You have the right to remain silent.
You have the right to infer the potential meaning of additional rights, from conclusions you should draw from the rights that may or may not be explained to you.
States v. Loucious, 2017 WL 510457 (9th Cir. Feb. 7, 2017), decision
Decision by Judge Gould, joined by Judges Clifton and Watford. Hard-fought
appeal by D. Nev. AFPD Wendi Overmyer.
Facts: Vegas cops stopped a car for speeding. Id. at *1. The passenger, Loucious, had an
outstanding arrest warrant: he was pulled out of the car and a revolver was
discovered in the back seat near where he had been sitting. Id. Loucious was taken into custody.
he was questioned, Loucious was read Miranda
warnings that omitted the right to consult an attorney before
questioning. Id. at *2. Instead, the
rights advised him that he had the right to speak to an attorney during
The district court
granted Loucious’ motion to suppress the statement, concluding that the right
to consult with a lawyer before questioning “could not have been inferred from
the warnings given.” Id.
Issue(s): “The parties dispute whether the warnings here administered
by the LVMPD conveyed to Loucious his Miranda
rights based on the addition of the words ‘during questioning.’ The United
States contends that the warnings were sufficient because the right to consult with
an attorney prior to questioning can be inferred from the warnings given. The
warnings explicitly stated that Loucious had the right to the presence of
counsel during questioning and that he had the right to have counsel appointed
before questioning. Loucious argues that the warnings were deficient because
they did not say that Loucious could consult with an attorney before questioning
so that he could decide whether to speak with officers at all.” Id. at *3.
Held: “We conclude
that Miranda warnings need not follow
a precise formulation, and here the warnings reasonably conveyed that Loucious
had the right to consult an attorney before questioning. So we reverse the
district court’s grant of the motion to suppress.” Id. at *1.
“After discussing instructive cases from our court and
the Supreme Court, we conclude that the Miranda warnings administered by the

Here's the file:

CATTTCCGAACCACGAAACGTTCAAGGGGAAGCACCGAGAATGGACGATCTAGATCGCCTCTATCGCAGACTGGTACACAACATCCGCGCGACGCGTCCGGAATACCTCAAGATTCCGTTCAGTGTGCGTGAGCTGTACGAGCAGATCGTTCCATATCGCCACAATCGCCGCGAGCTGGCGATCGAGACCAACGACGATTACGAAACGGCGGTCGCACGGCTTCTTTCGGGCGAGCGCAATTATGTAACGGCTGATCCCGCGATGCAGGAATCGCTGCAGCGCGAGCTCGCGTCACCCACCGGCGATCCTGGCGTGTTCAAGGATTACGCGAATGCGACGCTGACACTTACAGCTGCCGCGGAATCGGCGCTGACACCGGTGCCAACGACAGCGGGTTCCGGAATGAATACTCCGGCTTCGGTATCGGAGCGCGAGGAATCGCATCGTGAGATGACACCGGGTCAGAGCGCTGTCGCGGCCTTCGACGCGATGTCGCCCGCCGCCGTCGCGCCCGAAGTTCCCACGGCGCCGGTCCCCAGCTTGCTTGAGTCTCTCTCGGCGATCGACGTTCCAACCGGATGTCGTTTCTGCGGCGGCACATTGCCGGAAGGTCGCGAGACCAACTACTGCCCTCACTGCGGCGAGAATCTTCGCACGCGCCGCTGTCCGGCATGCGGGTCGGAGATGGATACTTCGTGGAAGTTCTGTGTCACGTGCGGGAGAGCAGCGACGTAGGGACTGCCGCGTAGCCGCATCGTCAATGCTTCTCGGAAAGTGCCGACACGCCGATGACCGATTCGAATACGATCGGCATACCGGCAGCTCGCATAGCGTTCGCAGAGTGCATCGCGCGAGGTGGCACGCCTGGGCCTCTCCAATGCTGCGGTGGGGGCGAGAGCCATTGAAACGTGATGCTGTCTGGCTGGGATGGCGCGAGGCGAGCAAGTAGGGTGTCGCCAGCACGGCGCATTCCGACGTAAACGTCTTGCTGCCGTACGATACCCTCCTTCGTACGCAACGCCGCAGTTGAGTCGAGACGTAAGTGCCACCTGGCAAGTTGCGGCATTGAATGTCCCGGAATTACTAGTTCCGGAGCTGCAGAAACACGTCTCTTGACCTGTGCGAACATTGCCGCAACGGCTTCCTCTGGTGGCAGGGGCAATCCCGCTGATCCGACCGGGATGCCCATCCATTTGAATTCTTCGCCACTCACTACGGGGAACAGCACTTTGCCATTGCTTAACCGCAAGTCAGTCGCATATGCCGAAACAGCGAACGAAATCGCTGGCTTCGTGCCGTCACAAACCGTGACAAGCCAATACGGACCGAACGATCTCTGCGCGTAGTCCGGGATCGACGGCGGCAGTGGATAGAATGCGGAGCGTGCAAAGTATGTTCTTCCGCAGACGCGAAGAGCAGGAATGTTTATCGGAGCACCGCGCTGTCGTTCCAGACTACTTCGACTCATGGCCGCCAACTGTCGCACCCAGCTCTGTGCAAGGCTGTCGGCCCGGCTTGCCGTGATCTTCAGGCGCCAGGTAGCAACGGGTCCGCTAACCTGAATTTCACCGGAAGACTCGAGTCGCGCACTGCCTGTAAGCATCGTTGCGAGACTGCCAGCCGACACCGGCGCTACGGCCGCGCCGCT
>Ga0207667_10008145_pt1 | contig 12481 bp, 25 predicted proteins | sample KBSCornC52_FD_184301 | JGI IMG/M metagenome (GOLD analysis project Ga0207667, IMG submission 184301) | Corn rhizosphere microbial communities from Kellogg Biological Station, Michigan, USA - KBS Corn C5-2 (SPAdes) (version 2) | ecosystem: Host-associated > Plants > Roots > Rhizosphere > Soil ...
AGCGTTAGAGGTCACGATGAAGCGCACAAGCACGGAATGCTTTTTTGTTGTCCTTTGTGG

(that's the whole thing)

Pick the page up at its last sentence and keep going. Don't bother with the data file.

LVMPD conveyed the substance of the warning that Loucious could consult with an
attorney before questioning.” Id.
Of Note: Honestly, how hard is it to issue a standard Miranda card? Way back in ’85, the Ninth
upheld quirky warnings from Guam that also did not expressly “convey notice of
the right to consult with an attorney before questioning.” Id. at *3. The Court suggested, however, that Guam revise its form
to more clearly inform defendants of their right to counsel before questioning.
Judge Gould revisits that clear advice
to Guam, in Loucious: “police can always be
certain that Miranda has been
satisfied if they simply read the defendant his rights from a prepared card . .
. A verbatim reading would, in all instances, preclude claims such as Loucious’s.”
Id. (quotations and citations
Note that in this case, the officer read the warnings – this wasn’t
a case of a cop mis-remembering oral warnings. Miranda was decided in 1966: after 51 years and innumerable
decisions, are these deficient printed warnings really just sloppy police work,
or is law enforcement deliberately testing the boundaries of Miranda’s requirements?
How to Use:
Two sentences saved Vegas's deviant warnings. Loucious was told that if he couldn’t
afford an attorney, “one will be appointed before questioning.” Id. at *2. Judge Gould builds off of
that warning, and links it to the warning that Loucious had a right to an
attorney during questioning. We’re
told that when paired, those two warnings support an inference that Loucious should
have concluded that he had a right to consult with an attorney before questioning. Id. at *4.
When cops get creative with Miranda warnings in your case, check to see if these paired
admonitions took place – if not, the inference drawn in Loucious may not be possible.
Reading: Will future Vegas appeals be decided
by a new Twelfth Circuit Court of Appeals? (A proposed circuit composed of a weird Western donut encircling three states in the old-new Ninth: California, Oregon and Hawai'i).
The San Francisco Chronicle reviews the
current state of Arizona Senators' efforts to split the Ninth, in an article here.
(No mention of the poor District of Guam in the article - maybe it'll be the new Thirteenth?)
Labels: Gould, Miranda